For another group of stakeholders in the project a big concern was the outward appearance of the building. “A unique part of this job was trying to fit it into a residential community without being offensive,” Mayfield said. The single-story, brick-and-zinc clad administrative portion of the facility softens the 27-foot height of the main technological component of the building. A mosaic of metallic architectural panels is meant to break up the tall, 300-foot long facade of the main building component.
The Illinois State Police have a new $37.8 million forensic science laboratory under construction in Belleville, IL.
The two-story, 64,100-square-foot lab will replace a decades-old, 15,000-square-foot lab in leased space in Fairview Heights. Detroit-based Harley Ellis Deveraux was the architect. Contegra Construction Co. is the general contractor. Contegra’s portion of the contract is $25.8 million. When operational, it will serve 154 police agencies in the eight-county Metro-East region of southern Illinois.
“There is an increased demand for DNA analysis and other highly specialized testing on crime scene evidence,” Illinois State Police Director Hiram Grau said in a press release. With the new facility, “our skilled scientists will be prepared to keep up with technology and demand,” he said.
The building will include more than 40,000 square feet of lab space hosting equipment for crime scene services, trace chemistry, drug chemistry, polygraph, latent prints, firearms, and forensic biology/DNA testing, including a shooting range to analyze firearm ballistics; two vehicle exam bays; a water tank; firearms lab; and various specialized vaults for evidence storage.
“The design and equipment specification of every lab is unique and specific to its use, which makes thorough pre-planning and precise execution imperative,” Angela Ridgway, Contegra project manager, said in a press release. The building will be supported with back-up power supplied by diesel fuel generators.
Contegra was awarded the project and broke ground in February 2012, after an objection from a losing bidder was resolved. The project stalled when the steel fabricator went bankrupt. Contegra then brought Affront Fabricating & Welding Co. in to take over steel fabrication. The project is headed for completion this spring.
The St. Louis County police recently began enjoying the services of a new 33,000-square-foot forensic crime lab in Clayton, MO. The new $11.7 million lab replaces a 9,000-square-foot lab. Hastings & Chivetta was the architectural firm. ICS was the general contractor.
Lieutenant Mason Keller, commander of the crime lab, said the advantages of the new, expanded space include:
• the ability to store all crime scene negatives and photos in a single, secure location;
• individual spaces for each analyst in biology, including 3 large exam rooms so that multiple cases can be screened simultaneously (the old lab had one room);
• individual DNA extraction spaces for each analyst (the old lab had one space);
• extraction robots and the new 3500 capillary electrophoresis genetic analyzers (each 3500 analyzes eight samples in the time the old instruments analyzed one).
• fume hoods for all chemists working with dangerous controlled substances and testing reagents;
• an arson/explosives lab that allows analysis of fire debris samples anytime versus only nights and weekends in the old lab;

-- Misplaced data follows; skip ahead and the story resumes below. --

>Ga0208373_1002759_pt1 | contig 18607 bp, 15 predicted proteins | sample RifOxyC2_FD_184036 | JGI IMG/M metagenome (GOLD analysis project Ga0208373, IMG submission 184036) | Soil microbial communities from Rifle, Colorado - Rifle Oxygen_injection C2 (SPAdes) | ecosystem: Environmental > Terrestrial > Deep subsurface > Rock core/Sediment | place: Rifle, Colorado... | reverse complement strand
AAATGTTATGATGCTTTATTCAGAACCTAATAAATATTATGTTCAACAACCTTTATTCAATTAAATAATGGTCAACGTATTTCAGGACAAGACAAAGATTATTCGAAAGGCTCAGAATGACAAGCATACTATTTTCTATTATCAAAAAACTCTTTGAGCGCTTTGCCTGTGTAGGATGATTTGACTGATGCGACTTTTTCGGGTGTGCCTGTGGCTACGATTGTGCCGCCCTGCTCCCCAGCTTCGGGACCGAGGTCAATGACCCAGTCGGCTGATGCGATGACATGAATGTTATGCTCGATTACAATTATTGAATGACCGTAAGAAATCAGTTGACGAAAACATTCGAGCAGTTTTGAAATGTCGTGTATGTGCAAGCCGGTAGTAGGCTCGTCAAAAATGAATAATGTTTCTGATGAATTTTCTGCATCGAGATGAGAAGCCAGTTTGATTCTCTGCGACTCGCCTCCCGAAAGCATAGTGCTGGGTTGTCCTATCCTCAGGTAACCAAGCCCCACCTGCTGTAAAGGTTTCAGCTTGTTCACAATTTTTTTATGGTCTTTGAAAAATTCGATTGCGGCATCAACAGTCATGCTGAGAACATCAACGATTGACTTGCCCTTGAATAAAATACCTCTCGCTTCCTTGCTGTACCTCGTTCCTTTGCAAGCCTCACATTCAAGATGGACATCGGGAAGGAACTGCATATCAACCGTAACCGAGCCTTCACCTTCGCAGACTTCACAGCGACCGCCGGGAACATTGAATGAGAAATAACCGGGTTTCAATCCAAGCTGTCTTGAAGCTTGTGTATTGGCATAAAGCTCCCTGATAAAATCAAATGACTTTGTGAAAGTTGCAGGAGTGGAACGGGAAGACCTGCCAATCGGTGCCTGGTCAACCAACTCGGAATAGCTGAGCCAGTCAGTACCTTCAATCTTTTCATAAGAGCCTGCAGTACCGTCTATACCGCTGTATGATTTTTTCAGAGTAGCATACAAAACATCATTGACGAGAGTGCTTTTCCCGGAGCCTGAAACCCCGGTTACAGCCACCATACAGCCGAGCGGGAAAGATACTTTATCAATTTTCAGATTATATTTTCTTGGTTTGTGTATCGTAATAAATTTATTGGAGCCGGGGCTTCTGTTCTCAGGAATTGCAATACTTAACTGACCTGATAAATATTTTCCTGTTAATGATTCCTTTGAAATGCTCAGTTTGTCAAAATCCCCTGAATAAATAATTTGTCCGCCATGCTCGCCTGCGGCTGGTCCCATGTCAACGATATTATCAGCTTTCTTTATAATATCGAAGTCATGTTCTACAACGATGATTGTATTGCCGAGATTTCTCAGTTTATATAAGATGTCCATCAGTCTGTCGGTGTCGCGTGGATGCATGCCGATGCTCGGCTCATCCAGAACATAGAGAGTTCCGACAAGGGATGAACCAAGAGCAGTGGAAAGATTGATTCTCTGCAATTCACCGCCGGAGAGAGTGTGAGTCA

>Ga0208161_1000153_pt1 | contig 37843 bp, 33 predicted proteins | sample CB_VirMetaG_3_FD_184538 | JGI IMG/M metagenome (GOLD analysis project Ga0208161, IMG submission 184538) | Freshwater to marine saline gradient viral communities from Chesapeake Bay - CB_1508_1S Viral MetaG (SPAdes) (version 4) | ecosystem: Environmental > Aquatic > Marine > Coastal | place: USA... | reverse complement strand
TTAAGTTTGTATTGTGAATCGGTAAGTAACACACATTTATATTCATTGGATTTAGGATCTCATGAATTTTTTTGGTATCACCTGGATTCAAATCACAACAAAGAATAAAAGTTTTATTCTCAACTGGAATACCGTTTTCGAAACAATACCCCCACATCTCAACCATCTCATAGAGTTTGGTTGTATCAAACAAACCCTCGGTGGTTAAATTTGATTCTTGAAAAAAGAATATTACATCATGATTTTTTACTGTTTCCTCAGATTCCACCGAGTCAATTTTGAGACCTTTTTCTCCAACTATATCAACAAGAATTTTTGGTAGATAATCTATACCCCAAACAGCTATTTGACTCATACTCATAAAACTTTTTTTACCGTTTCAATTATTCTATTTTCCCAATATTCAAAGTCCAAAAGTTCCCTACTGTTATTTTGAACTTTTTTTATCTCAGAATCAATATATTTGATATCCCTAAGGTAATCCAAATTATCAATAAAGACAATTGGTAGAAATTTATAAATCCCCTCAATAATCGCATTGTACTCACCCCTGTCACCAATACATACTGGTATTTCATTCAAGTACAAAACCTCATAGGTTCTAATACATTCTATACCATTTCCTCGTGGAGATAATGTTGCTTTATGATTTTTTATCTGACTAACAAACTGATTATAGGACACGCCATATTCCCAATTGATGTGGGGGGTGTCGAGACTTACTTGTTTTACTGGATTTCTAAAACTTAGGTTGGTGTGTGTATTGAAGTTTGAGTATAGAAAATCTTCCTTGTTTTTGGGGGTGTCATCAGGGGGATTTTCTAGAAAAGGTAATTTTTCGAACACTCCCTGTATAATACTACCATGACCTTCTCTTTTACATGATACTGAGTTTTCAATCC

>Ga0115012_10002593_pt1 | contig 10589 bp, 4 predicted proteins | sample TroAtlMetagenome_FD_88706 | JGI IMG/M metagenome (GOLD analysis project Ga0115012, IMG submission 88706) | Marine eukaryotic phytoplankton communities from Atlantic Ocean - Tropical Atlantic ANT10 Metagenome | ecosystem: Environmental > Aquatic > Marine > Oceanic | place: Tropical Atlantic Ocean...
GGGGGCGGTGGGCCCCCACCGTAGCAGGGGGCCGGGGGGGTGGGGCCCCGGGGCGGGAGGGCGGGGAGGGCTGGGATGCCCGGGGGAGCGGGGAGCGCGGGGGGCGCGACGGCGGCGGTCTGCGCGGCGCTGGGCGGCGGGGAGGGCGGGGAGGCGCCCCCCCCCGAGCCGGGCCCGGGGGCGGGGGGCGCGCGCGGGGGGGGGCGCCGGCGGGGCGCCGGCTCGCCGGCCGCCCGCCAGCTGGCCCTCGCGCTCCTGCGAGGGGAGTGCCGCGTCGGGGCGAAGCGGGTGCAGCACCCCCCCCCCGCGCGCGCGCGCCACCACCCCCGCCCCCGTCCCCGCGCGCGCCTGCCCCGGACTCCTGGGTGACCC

• an XRD instrument to analyze explosives and residues;
• separate rooms for the firing range, projectile recovery tank, ammunition, and reference collection (they were all together in one room in the old facility);
• a custom-designed remote firing device ensures examiner safety by giving them a means to fire a potentially hazardous gun without having to be in contact with it.
Ultimately, the benefit of increased capabilities and efficiency is that the lab will be able to analyze evidence more quickly, “which means that a case can be adjudicated more quickly,” said Keller.
“It was a unique challenge for us, as it was our first crime lab project,” said Christopher Chivetta, president and principal-in-charge, Hastings & Chivetta. After a national search, they partnered with MWL, a planning firm that does nothing but crime labs.
“Our biggest challenge was fitting the lab space into the old jail cell area on the fourth floor of the police building. We had a little spill over to a lower floor to fit the program requirements,” he said.
Hastings & Chivetta has designed many academic laboratories. The big difference with a forensic lab is how they handle the chain of evidence and control custody of materials.
“In a collegiate lab or research lab, you focus on the safety of people, who may not have been trained in proper lab procedures, and how they move chemicals and materials in the lab. In a crime lab, everyone has been trained in good protocols and procedures, and you are overlaying those with control of the sample so that it doesn’t get contaminated,” Chivetta said. “You approach it like a health care environment,” he said, and the result is “a very sophisticated lab environment.”
A real forensic lab is nothing like on TV, he added. “On television, you have beautiful glass crime labs with people walking freely from one room to another. When you are dealing with sensitive evidence in the real world, you have to keep it secure. You have to keep people away and you have to have a protocol on how to handle it. It is very much out of sync with TV crime labs,” he said.
Source: St. Louis Construction News & Review